As marketers, we are constantly making decisions on ways to enhance our brands and businesses. An important aspect of making a well-thought-out and smart decision is to first consider all of the facts and then, analyze or evaluate all of the data that may impact the outcome of a choice. These actions are just a fancy way of saying marketing research. Marketing research is an essential step to any digital campaign, marketing strategy or business decision. I know you’re probably excited to dip your feet in and start researching, but first, let’s rewind and discuss the basics of marketing research. Understanding which type of marketing research data you will be collecting and analyzing is the first important step to effective research. I know you’re probably thinking: there’s more than one type of marketing research data?! Well, think about it this way: if you’re looking to answer questions like “how many?” or “which one?”, you need quantitative data. If you’re looking to answer questions like “what kind?” or “why?”, you need qualitative data. Let’s dive in…
Quantitative Data. Quantitative data involves numbers, averages or percentages that can be counted and measured. As marketers, you will collect and analyze quantitative data when you need to compare two or more numbers or conduct a statistical analysis. In addition, quantitative data is mainly used to confirm a decision towards the ending stages of research. Quantitative data can be collected using descriptive surveys, experiences and even choice modeling or conjoint analysis. Now, let’s apply this concept. In healthcare, we would use quantitative data during marketing research involving patient demographics. An example of quantitative data in this case would be the average age of males and females who come into our emergency room suffering from cardiac arrest. We would then use this data to recommend a final course of action such what audience to target with an email blast regarding heart health with a call-to-action to make an appointment for a check-up.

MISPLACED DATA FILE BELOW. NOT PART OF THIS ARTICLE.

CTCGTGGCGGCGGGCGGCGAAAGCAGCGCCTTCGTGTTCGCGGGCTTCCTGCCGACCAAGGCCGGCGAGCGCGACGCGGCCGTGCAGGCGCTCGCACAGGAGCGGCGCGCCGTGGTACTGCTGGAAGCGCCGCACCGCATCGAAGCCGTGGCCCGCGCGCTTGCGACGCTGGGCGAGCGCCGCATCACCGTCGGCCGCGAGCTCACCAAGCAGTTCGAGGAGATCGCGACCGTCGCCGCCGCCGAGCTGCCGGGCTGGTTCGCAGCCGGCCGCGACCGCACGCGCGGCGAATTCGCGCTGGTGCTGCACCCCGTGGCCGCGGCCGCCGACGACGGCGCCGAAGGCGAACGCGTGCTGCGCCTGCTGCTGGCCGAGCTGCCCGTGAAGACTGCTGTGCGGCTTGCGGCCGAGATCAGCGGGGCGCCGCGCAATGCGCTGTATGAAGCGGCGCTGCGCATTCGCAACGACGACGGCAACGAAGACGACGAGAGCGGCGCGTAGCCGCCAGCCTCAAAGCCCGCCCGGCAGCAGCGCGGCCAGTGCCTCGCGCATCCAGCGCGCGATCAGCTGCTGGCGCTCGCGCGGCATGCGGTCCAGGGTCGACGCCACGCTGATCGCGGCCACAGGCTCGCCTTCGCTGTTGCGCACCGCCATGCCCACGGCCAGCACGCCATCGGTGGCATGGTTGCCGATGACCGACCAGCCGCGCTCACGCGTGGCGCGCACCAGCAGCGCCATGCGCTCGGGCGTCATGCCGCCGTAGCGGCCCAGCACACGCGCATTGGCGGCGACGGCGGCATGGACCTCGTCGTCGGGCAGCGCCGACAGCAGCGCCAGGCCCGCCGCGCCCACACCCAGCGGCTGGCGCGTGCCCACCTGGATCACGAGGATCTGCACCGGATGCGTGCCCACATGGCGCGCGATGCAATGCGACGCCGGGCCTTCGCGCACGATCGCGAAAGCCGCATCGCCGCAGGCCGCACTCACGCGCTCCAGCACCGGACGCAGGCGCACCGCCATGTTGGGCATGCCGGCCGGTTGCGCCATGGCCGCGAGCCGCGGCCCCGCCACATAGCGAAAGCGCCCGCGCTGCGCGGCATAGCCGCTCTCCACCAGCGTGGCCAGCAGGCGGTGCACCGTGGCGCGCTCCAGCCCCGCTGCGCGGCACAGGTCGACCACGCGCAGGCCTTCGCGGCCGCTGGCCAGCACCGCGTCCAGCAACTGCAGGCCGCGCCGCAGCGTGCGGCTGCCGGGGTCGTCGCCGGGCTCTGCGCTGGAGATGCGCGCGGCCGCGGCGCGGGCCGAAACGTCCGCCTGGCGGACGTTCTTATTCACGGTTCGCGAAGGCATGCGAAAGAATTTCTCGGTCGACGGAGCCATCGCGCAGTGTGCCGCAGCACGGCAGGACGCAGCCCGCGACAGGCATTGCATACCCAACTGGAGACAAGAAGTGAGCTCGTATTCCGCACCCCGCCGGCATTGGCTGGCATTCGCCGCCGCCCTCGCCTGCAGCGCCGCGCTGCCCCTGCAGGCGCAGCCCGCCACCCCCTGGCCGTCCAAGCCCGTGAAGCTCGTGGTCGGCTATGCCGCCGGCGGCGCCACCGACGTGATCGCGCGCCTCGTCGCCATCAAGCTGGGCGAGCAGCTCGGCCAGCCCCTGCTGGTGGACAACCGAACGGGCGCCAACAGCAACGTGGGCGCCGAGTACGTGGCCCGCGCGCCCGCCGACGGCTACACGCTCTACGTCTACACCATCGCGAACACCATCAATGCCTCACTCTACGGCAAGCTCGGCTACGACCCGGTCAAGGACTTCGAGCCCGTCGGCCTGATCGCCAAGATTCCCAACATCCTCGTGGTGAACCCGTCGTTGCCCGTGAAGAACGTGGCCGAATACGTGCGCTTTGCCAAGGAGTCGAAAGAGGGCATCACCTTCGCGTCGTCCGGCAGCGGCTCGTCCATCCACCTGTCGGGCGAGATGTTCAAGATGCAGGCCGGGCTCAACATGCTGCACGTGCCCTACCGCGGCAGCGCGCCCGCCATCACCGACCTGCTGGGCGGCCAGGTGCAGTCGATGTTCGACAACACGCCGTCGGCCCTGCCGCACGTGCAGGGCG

Qualitative Data. Qualitative data involves descriptive or conceptual words that help marketers understand the underlying reasons and motivations behind a subject. Qualitative data is often based on words, characteristics or traits. Marketers use qualitative data when they are aiming to explore or make discoveries about a specific purpose, early on in the decision-making process. Qualitative data can be researched by listening and pattern recognition via focus groups, interviews, ethnography and customer visits. In the healthcare industry, we use qualitative data to analyze the behavior, emotions or unstructured reasoning behind our patients’ actions. We want to know what motivates them to choose a specific physician over another or we want to develop an initial understanding of what leads our patients to make the decisions they make.
According to eMarketer’s Adam Kleinberg, “at the end of the day, insight comes from customers, whether you gather information by talking to somebody or observing them or by recognizing a pattern in the spreadsheet. They all have a really important place in helping brands provide value to their customers.” These insights include data. Whether it’s qualitative or quantitative data that you will be collecting, as a marketer, understanding what the initial goal behind the marketing research you conduct is imperative in ensuring your plan has purpose and value.
Did you enjoy this post? Read about the importance of understanding market share in my last post!